John Sifton urged U.S. officials, members of Congress, and citizens, to “forcefully communicate” concerns about the growing threats to minorities by the Indian government. He said the “greatest threat” to India’s Constitution today was the Modi government’s “promotion of India’s majority religion, Hinduism, at the expense of the country’s secular foundation and its religious minorities.” He added that the Election Commission, the judiciary, and the National Human Rights Commission “are all facing increasing scrutiny under implications of bias.”
Emphasizing the need for global outcry in order for the Indian government to take heed, he said” “These deterioration are threatening India’s underlying identity—the very idea of India as a diverse, pluralistic nation-state — and they harm India’s global standing as a functioning, rights-respecting democracy. In every opportunity that presents itself.
Annapurna Menon, a doctoral researcher and visiting lecturer at the University of Westminster, talked about the status of press freedom in India. She noted how journalists have been exposed to all kinds of dangers — police violence, reprisals instigated by local officials/ministers, illegal detentions, and charges of sedition. “The situation in Indian Kashmir is even dire, where the journalists routinely face police questioning, ban on reporting, suspension of internet services and financial constraints in line with BJP’s recent ‘media policy,’” she said. “[Because] India’s ranking has slipped to 142 on the [the World Press Freedom] Index, the situation on the ground is extremely alarming.”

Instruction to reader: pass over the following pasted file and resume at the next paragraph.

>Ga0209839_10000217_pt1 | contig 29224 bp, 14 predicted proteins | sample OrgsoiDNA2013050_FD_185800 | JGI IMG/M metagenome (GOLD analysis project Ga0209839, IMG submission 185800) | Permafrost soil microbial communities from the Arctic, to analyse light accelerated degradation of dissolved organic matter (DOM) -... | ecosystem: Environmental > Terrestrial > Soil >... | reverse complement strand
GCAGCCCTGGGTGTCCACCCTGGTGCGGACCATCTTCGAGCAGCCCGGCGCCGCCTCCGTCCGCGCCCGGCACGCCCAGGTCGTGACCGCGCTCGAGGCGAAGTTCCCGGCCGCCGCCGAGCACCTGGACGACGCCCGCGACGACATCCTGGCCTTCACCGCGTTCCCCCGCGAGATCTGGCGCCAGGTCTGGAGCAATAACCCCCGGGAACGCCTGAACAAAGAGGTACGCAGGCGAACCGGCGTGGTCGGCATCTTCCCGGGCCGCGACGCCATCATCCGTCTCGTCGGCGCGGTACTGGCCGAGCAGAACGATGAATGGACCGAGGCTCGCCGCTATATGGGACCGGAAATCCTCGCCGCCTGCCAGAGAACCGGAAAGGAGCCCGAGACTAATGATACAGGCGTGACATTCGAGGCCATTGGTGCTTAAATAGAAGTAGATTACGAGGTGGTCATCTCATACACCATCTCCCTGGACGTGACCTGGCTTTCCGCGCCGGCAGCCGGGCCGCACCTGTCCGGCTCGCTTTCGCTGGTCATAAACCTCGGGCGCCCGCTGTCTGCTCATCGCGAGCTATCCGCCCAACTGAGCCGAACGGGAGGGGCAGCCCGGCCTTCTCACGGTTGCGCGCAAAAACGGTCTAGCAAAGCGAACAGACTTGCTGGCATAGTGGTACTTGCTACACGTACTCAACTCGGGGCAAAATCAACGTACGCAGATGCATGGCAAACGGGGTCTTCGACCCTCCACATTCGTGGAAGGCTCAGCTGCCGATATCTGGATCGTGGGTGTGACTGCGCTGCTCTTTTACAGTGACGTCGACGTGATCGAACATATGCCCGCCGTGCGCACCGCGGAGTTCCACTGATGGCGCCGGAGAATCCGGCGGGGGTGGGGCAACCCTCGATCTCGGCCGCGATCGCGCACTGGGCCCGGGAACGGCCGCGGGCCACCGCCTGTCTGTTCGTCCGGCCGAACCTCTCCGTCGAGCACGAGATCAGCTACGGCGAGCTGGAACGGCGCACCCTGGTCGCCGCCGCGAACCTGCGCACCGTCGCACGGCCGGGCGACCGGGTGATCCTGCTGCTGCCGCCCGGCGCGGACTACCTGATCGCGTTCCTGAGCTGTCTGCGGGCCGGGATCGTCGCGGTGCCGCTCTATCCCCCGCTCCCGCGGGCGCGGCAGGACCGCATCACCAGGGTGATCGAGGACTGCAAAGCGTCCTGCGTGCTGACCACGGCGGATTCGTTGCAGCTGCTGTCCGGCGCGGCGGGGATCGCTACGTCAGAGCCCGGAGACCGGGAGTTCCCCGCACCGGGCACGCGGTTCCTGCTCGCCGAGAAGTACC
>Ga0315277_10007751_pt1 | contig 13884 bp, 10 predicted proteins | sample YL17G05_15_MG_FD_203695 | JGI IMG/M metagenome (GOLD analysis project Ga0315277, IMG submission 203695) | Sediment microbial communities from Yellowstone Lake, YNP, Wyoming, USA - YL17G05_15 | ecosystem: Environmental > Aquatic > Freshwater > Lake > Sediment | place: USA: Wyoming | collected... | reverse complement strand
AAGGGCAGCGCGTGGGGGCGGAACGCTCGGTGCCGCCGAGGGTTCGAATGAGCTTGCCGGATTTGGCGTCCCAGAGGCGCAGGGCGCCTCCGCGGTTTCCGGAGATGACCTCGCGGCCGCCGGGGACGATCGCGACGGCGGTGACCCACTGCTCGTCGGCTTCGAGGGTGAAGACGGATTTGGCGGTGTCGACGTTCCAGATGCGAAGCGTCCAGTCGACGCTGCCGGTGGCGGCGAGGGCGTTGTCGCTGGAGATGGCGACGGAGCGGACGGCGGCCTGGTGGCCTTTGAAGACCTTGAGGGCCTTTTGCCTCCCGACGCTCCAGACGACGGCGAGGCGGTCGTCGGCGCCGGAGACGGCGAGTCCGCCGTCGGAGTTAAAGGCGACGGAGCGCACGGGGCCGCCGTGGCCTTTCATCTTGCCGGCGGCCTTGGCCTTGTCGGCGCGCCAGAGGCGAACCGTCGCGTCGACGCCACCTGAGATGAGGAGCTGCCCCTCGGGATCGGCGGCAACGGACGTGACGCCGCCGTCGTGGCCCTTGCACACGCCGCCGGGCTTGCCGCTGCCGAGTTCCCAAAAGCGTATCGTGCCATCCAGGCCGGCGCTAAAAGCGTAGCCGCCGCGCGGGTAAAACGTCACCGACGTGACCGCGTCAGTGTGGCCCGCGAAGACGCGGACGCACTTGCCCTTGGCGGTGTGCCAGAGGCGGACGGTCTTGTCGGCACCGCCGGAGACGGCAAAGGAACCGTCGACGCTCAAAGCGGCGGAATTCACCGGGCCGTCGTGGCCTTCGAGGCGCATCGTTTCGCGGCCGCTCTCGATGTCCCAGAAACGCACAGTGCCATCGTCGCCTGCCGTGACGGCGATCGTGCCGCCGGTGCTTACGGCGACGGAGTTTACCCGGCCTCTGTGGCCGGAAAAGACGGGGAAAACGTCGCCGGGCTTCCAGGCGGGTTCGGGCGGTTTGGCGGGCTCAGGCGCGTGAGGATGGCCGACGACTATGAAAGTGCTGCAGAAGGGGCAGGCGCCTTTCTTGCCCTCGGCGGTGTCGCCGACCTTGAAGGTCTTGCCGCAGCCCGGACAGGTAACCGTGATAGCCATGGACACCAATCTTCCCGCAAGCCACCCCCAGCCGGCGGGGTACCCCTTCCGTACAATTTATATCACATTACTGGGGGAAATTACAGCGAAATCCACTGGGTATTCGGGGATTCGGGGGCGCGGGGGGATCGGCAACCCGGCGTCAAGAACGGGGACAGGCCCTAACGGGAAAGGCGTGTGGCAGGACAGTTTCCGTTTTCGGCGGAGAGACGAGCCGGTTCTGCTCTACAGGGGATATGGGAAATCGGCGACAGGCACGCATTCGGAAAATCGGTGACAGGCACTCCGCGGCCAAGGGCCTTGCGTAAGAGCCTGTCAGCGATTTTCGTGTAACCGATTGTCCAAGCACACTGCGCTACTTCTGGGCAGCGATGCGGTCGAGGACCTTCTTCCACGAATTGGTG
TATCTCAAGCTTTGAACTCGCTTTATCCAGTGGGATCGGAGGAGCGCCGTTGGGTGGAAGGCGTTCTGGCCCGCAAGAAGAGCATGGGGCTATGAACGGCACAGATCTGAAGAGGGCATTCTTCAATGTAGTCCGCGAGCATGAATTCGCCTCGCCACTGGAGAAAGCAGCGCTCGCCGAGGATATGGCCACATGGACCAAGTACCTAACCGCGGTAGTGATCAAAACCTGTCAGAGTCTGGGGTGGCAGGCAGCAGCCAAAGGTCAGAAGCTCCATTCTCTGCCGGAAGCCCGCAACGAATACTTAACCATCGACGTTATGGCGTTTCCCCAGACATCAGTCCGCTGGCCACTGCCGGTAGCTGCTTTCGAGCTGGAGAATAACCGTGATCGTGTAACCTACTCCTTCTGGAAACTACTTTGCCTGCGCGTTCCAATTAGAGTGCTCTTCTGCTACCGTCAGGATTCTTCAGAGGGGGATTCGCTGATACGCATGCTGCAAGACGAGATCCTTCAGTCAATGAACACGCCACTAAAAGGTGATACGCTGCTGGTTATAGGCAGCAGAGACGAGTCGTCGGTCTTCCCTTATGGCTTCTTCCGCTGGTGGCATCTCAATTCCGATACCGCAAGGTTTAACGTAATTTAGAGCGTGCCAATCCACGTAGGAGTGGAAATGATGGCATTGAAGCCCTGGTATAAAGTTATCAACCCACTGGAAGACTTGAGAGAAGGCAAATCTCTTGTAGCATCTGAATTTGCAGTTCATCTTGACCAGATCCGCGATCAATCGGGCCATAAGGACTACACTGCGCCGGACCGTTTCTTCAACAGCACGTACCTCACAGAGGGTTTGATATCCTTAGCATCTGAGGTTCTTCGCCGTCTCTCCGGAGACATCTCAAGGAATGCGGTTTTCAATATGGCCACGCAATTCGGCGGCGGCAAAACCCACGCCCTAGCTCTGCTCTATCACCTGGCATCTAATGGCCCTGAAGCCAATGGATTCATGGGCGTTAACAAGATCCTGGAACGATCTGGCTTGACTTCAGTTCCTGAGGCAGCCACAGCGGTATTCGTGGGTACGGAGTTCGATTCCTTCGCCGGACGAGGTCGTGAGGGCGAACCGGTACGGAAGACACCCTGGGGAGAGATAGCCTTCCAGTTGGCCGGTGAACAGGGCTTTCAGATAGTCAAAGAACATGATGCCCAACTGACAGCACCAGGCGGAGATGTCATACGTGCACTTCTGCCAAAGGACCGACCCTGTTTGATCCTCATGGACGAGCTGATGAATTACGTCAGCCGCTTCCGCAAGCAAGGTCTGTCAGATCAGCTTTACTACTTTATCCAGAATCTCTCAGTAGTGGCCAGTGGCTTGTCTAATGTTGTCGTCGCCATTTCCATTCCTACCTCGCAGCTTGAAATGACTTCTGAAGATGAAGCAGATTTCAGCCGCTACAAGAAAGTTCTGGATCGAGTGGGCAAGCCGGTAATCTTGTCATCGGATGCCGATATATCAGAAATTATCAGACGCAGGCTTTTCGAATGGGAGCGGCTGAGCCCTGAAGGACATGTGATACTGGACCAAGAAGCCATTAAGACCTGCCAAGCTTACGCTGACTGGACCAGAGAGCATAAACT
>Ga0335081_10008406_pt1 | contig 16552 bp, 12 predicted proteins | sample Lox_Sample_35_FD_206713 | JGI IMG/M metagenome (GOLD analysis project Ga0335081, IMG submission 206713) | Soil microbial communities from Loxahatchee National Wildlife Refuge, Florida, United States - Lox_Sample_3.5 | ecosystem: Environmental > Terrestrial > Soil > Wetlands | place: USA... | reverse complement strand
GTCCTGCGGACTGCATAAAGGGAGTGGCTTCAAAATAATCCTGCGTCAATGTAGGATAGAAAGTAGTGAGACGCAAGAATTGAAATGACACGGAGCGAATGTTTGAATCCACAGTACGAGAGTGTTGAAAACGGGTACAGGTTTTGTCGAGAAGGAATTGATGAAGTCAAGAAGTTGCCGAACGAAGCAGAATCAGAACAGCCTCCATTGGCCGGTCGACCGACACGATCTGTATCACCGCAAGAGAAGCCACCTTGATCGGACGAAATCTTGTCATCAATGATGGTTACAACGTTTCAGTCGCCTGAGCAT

She drew her attention to Srinagar-based photojournalist Masrat Zahra, “whose family was subjected to harassment and intimidation by the Indian Police as a crackdown on the press in Indian-occupied Kashmir continues to escalate”; as well as on Fahad Shah, a renowned Kashmiri journalist, founder and editor of ‘‘The Kashmir Walla’,” who was arrested recently by the police in Pulwama under terrorism and sedition laws; and on Sajjad Gul, another journalist of ‘‘The Kashmir Walla,” who was arrested earlier this month.
The briefing was co-hosted by 17 organizations, including Amnesty International USA, Genocide Watch, 21Wilberforce, Hindus for Human Rights, Indian American Muslim Council, International Christian Concern, Jubilee Campaign, Dalit Solidarity Forum, New York State Council of Churches, Federation of Indian American Christian Organizations of North America, India Civil Watch International, Students Against Hindutva Ideology, Center for Pluralism, American Muslim Institution, International Society for Peace and Justice, Association of Indian Muslims of America, and the Humanism Project (Australia).